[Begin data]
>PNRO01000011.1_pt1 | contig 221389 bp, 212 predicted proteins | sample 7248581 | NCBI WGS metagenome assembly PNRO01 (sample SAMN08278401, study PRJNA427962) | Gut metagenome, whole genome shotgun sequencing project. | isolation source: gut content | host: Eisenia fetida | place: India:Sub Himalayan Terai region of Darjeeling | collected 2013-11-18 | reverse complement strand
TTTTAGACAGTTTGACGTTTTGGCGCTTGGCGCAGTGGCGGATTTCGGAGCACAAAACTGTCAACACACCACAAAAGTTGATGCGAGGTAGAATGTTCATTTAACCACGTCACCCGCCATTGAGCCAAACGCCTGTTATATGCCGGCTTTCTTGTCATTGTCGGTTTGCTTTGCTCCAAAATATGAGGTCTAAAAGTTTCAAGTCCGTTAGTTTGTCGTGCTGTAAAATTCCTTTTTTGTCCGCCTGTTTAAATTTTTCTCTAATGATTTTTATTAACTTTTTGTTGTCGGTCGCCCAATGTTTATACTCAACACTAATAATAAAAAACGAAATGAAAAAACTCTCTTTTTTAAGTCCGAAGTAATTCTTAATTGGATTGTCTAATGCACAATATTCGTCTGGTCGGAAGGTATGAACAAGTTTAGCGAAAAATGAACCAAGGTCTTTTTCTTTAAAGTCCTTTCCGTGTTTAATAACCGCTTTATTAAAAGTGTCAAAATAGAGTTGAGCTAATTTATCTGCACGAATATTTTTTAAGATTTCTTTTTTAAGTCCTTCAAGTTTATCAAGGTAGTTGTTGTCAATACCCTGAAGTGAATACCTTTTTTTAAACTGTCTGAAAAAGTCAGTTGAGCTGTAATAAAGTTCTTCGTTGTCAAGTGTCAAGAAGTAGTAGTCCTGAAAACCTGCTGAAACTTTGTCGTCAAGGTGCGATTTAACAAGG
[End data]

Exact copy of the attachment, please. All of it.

>PNRO01000011.1_pt1 | contig 221389 bp, 212 predicted proteins | sample 7248581 | NCBI WGS metagenome assembly PNRO01 (sample SAMN08278401, study PRJNA427962) | Gut metagenome, whole genome shotgun sequencing project. | isolation source: gut content | host: Eisenia fetida | place: India:Sub Himalayan Terai region of Darjeeling | collected 2013-11-18 | reverse complement strand
TTTTAGACAGTTTGACGTTTTGGCGCTTGGCGCAGTGGCGGATTTCGGAGCACAAAACTGTCAACACACCACAAAAGTTGATGCGAGGTAGAATGTTCATTTAACCACGTCACCCGCCATTGAGCCAAACGCCTGTTATATGCCGGCTTTCTTGTCATTGTCGGTTTGCTTTGCTCCAAAATATGAGGTCTAAAAGTTTCAAGTCCGTTAGTTTGTCGTGCTGTAAAATTCCTTTTTTGTCCGCCTGTTTAAATTTTTCTCTAATGATTTTTATTAACTTTTTGTTGTCGGTCGCCCAATGTTTATACTCAACACTAATAATAAAAAACGAAATGAAAAAACTCTCTTTTTTAAGTCCGAAGTAATTCTTAATTGGATTGTCTAATGCACAATATTCGTCTGGTCGGAAGGTATGAACAAGTTTAGCGAAAAATGAACCAAGGTCTTTTTCTTTAAAGTCCTTTCCGTGTTTAATAACCGCTTTATTAAAAGTGTCAAAATAGAGTTGAGCTAATTTATCTGCACGAATATTTTTTAAGATTTCTTTTTTAAGTCCTTCAAGTTTATCAAGGTAGTTGTTGTCAATACCCTGAAGTGAATACCTTTTTTTAAACTGTCTGAAAAAGTCAGTTGAGCTGTAATAAAGTTCTTCGTTGTCAAGTGTCAAGAAGTAGTAGTCCTGAAAACCTGCTGAAACTTTGTCGTCAAGGTGCGATTTAACAAGG